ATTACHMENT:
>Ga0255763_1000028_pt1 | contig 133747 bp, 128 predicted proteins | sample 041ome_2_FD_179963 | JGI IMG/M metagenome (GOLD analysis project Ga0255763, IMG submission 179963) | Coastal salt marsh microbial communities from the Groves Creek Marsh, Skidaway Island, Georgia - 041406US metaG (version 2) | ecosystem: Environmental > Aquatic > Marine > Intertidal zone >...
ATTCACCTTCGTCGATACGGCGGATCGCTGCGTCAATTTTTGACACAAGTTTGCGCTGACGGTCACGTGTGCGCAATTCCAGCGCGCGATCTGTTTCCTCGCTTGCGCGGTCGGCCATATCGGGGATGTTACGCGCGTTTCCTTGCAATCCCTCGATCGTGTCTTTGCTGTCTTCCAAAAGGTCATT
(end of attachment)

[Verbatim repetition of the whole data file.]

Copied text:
>Ga0255763_1000028_pt1 | contig 133747 bp, 128 predicted proteins | sample 041ome_2_FD_179963 | JGI IMG/M metagenome (GOLD analysis project Ga0255763, IMG submission 179963) | Coastal salt marsh microbial communities from the Groves Creek Marsh, Skidaway Island, Georgia - 041406US metaG (version 2) | ecosystem: Environmental > Aquatic > Marine > Intertidal zone >...
ATTCACCTTCGTCGATACGGCGGATCGCTGCGTCAATTTTTGACACAAGTTTGCGCTGACGGTCACGTGTGCGCAATTCCAGCGCGCGATCTGTTTCCTCGCTTGCGCGGTCGGCCATATCGGGGATGTTACGCGCGTTTCCTTGCAATCCCTCGATCGTGTCTTTGCTGTCTTCCAAAAGGTCATT